The author has endeavoured in this Handbook to compile, for the use of students and others, a general account of the various phases of the Boer War of 1899-1902, in which he served for twenty-six months.
With some exceptions, every statement of fact relating to the military operations may be verified in one or more of the following publications—
The “Times” History of the War;
The War Office Official History of the War;
The Minutes of Evidence taken
before the Royal Commission of
Inquiry into the War.
To the two Histories, which have been but recently completed, the Author is much indebted. Other authorities have, however, been consulted.
The Sketch Maps and Plans of certain areas and battlefields are only intended to give, by means of a few hachures, contours, and form-lines, a general impression of topographical features.
The Author has from time to time in the course of the narrative indicated what he believes to have been the chief causes of the prolongation of the War:—
The inefficacy of modern Tactics
as a means of dealing with
The moral reinforcement derived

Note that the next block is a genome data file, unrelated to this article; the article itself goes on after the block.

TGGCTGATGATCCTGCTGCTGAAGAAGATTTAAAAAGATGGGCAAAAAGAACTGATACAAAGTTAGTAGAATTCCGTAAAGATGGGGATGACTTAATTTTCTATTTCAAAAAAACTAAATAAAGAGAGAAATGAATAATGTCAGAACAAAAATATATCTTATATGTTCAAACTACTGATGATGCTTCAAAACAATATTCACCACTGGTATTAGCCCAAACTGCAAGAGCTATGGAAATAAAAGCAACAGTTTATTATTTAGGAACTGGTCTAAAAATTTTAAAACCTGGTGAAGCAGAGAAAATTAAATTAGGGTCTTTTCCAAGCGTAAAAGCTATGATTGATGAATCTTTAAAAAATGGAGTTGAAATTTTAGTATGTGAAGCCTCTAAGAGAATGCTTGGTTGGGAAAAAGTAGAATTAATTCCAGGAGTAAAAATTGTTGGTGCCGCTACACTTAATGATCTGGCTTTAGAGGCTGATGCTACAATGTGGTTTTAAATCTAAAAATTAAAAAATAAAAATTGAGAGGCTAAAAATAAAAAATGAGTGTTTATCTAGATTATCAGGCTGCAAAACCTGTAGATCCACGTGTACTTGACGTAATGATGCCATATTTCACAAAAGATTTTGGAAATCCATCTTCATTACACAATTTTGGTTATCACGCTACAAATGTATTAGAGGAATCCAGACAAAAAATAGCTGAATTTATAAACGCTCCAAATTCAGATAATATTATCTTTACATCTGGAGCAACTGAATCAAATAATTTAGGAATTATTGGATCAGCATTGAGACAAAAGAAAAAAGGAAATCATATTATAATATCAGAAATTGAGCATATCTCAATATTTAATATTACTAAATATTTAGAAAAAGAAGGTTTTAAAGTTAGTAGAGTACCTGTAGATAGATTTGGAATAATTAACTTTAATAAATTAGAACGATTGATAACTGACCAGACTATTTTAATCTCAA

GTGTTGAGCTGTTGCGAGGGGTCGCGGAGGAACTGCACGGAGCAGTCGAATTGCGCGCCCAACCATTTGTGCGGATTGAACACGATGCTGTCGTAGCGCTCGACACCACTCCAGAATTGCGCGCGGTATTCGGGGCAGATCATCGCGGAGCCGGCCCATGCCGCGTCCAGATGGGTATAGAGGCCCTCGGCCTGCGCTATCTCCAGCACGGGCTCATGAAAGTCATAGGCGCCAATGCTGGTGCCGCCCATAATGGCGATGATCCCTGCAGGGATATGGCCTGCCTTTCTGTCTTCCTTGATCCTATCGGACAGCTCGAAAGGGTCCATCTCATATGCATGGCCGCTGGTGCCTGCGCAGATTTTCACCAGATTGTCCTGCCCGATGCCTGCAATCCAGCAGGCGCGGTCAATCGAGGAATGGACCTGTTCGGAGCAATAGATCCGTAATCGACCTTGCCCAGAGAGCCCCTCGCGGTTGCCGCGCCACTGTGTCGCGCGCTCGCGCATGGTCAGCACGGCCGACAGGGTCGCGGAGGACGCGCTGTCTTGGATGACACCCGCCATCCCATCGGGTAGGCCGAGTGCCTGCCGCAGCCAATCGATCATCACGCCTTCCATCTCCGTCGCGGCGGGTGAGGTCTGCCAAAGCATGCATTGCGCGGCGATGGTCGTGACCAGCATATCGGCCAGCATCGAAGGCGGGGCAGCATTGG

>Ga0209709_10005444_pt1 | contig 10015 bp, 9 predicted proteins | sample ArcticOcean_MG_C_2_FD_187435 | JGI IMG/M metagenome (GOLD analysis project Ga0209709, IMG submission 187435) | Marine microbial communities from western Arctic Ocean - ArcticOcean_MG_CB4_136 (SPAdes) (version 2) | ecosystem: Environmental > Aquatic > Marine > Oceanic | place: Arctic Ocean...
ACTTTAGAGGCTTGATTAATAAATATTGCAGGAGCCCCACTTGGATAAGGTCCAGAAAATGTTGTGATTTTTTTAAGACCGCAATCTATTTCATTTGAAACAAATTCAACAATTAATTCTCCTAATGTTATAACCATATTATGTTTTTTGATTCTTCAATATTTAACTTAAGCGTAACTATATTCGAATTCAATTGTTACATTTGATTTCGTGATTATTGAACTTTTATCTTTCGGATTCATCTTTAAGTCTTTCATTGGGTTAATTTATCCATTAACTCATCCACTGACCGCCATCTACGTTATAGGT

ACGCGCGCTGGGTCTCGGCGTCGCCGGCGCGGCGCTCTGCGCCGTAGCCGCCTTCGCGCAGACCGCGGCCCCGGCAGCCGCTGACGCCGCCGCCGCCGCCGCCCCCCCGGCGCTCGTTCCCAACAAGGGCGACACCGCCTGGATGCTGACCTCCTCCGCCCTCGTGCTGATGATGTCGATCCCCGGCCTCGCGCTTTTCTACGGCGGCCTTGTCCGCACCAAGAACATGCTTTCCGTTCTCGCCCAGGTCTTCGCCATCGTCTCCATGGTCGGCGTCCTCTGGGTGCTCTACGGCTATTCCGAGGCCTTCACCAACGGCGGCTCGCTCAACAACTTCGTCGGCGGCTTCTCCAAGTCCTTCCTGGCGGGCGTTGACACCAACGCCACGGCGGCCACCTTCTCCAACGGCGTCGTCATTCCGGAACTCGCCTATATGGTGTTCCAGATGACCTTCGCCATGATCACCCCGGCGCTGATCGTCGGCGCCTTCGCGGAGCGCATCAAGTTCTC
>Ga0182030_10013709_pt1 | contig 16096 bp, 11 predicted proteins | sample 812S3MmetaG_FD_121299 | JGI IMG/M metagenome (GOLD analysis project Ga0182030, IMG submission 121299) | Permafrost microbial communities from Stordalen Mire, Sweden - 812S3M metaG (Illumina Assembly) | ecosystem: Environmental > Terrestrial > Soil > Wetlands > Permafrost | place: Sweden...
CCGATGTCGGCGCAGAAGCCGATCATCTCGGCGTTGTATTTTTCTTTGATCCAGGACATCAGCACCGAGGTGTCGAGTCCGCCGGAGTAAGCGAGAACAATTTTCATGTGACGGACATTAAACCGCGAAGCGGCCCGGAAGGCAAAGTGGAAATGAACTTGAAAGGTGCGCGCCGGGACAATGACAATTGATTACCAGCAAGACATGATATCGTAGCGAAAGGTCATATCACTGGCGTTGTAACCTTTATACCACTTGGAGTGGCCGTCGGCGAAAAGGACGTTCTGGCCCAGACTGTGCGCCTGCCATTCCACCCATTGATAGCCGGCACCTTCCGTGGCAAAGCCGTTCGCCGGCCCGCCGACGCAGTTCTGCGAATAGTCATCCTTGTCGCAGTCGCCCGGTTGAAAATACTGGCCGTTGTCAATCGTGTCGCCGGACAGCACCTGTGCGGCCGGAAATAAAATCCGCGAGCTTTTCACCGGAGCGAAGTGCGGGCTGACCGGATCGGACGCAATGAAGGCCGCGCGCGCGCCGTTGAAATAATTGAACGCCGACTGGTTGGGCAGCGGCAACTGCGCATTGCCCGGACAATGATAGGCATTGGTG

from a confident belief in the
justice of a cause, by which the enemy was continually
encouraged to persevere;
The reluctance of the British leaders to fight costly battles;
The constitutional inability
of the British Officer to take War
The waste of British horses due to inexpert Horsemastership.
History often reproduces without reference to nationality some particular human type or class which becomes active and predominant for a time, and fades away when its task is finished. It is, however, not utterly lost, for the germ of it lies dormant yet ready to re-appear when the exigencies of the moment recall it. The reserve forces of human nature are inexhaustible and inextinguishable.
It is probable that few of the Boers had ever heard of Oliver Cromwell, or that his life and times had ever been studied in the South African Republics, and had influenced the Boer action; yet the affinity of the South African burghers of the XIXth century with the Puritans and the Roundheads of the XVIIth is striking. It was not so much a parallelism of aims and hopes, for the struggle in England was political and not national as in South Africa, as of temperament, character, and method. There was hardly an individuity in the Boers of the War which might not have been found in the followers of Cromwell. Like these they were fanatically but sincerely religious,